In a world obsessed with Vidya-Lakshmi, Saraswati often falls by the wayside

In a world obsessed with Vidya-Lakshmi, Saraswati often falls by the wayside


Posted22 September 2011, by Devdutt Pattanaik, The Economic Times (The Times of India (Times Internet Limited)),


Vidya-Lakshmi is a form of Lakshmi. Vidya means knowledge, while Lakshmi is the goddess of wealth. One can easily confuse this goddess with Saraswati, the goddess traditionally associated with knowledge. Vidya-Lakshmi is the goddess of that knowledge which generates Lakshmi; she is the skill that is imparted in corporate training programmes to make employees more productive. Saraswati is the goddess that enables us to have a better understanding of our world and ourselves. Vidya-Lakshmi helps generate wealth while Saraswati helps us become wise.

There were two friends who were skilled musicians. One used his music to become rich and famous. The other preferred to use his music to understand the world. For the first man, music was Vidya-Lakshmi; for the other music was Saraswati. In the case of Vidya-Lakshmi, knowledge and skills are means to an end. In the case of Saraswati, knowledge is an end in itself. When Saraswati is all about profit, she becomes Vidya-Lakshmi. When Vidya-Lakshmi ceases to be about profit, she becomes Saraswati. Which is why Vidya-Lakshmi is dressed in gold while Saraswati is bereft of all ornamentation.

In the education system today, Vidya-Lakshmi matters more than Saraswati. People study hard to get marks and to get certificates so as to get a job. It is all about professional and vocational training; it is not about fostering curiosity about the world we live in.

In the corporate world, Vidya-Lakshmi matters more than Saraswati. The purpose of learning and development and training is not so much to reflect and introspect as it is to develop skills that will enable us to become better professionals, give better output, facilitate talent development and career growth.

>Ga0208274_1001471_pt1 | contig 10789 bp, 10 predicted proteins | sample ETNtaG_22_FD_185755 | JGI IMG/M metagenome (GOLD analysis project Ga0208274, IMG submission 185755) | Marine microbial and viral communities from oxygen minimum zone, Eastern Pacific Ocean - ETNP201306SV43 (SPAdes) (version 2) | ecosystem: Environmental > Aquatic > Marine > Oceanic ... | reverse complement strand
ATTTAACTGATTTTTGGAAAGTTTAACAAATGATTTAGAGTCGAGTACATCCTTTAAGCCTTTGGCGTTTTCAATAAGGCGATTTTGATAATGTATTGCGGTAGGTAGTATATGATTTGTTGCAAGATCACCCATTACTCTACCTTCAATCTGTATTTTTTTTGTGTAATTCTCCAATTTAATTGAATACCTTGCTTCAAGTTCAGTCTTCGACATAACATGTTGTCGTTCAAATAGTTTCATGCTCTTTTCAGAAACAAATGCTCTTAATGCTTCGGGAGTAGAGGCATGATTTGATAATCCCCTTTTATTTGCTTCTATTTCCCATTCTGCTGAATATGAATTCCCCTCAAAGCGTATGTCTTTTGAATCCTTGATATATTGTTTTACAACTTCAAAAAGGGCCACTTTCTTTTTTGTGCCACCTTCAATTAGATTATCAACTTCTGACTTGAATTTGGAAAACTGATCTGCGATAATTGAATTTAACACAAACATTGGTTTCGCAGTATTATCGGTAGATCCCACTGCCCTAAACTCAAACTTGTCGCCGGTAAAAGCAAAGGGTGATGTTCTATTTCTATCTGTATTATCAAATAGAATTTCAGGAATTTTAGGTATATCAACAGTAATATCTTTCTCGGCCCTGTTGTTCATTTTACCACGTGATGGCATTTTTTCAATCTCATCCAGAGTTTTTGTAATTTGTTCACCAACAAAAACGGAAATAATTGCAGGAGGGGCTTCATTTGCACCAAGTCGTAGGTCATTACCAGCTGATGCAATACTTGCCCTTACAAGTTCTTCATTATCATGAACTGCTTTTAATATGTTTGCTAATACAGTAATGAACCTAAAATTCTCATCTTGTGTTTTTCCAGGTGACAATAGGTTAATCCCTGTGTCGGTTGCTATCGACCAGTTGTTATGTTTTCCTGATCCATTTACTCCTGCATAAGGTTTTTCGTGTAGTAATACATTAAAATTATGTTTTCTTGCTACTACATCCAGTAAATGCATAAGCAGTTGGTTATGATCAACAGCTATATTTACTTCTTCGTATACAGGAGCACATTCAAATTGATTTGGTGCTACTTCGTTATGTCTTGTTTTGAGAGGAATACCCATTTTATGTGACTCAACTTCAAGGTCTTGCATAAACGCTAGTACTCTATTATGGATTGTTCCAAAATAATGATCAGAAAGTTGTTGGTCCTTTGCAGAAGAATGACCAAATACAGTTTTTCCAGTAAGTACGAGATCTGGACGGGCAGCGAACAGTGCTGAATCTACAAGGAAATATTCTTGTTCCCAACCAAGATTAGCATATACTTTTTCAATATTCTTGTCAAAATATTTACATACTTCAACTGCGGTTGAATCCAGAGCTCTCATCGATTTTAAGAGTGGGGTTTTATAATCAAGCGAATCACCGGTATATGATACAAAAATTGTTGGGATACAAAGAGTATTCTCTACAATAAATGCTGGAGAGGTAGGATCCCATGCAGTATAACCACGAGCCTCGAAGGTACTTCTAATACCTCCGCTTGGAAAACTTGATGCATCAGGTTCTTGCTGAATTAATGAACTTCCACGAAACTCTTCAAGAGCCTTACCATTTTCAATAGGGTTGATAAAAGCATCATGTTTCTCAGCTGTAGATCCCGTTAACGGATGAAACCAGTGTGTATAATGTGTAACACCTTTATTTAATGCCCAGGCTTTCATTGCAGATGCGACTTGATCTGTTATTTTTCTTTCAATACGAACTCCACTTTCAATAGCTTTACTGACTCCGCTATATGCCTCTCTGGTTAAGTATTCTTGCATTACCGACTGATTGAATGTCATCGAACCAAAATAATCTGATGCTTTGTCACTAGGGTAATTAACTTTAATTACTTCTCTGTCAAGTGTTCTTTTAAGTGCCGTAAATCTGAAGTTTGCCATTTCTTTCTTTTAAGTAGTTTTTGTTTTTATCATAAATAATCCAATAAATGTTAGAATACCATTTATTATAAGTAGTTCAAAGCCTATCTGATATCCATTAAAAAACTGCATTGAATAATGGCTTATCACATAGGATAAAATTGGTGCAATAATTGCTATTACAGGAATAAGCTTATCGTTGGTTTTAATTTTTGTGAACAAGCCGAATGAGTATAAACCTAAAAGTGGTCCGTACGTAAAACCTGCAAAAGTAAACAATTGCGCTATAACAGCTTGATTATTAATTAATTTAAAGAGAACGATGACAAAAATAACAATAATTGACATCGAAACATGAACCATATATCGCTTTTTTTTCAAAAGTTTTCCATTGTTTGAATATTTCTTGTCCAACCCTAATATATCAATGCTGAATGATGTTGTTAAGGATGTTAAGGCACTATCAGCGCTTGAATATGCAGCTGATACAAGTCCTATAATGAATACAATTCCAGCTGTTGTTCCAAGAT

When Sangita, the new HR head, presented her ambitious learning and development plan to the CEO, she was shocked at the response. The CFO said, and the CEO agreed, “Can you tell us how these programmes will affect the balance sheet? I can see the cost but I do not see the impact on topline or bottomline.”

Sangita had noticed that value was given to skill based training programmes – like sales training and MS Office advanced course. Soft skills training were seen like luxury holidays, perks to be given when profits were bad and to be slashed when business was bad. Vidya-Lakshmi mattered more than Saraswati. Clarity of thought, opening up of mind, exposure to innovative modes of thinking were not seen as organisational imperatives. And the reason for this was simple. The CEO explained, “I am measured on short-term goals, not long-term strategies. I will head this company for, maybe, four years – and I am not even sure of that. Why then should I bother with long-term intellectual investment of talent, unless the board arm-twists me?”

[ The author is the Chief Belief Officer of the Future Group. He can be reached at]


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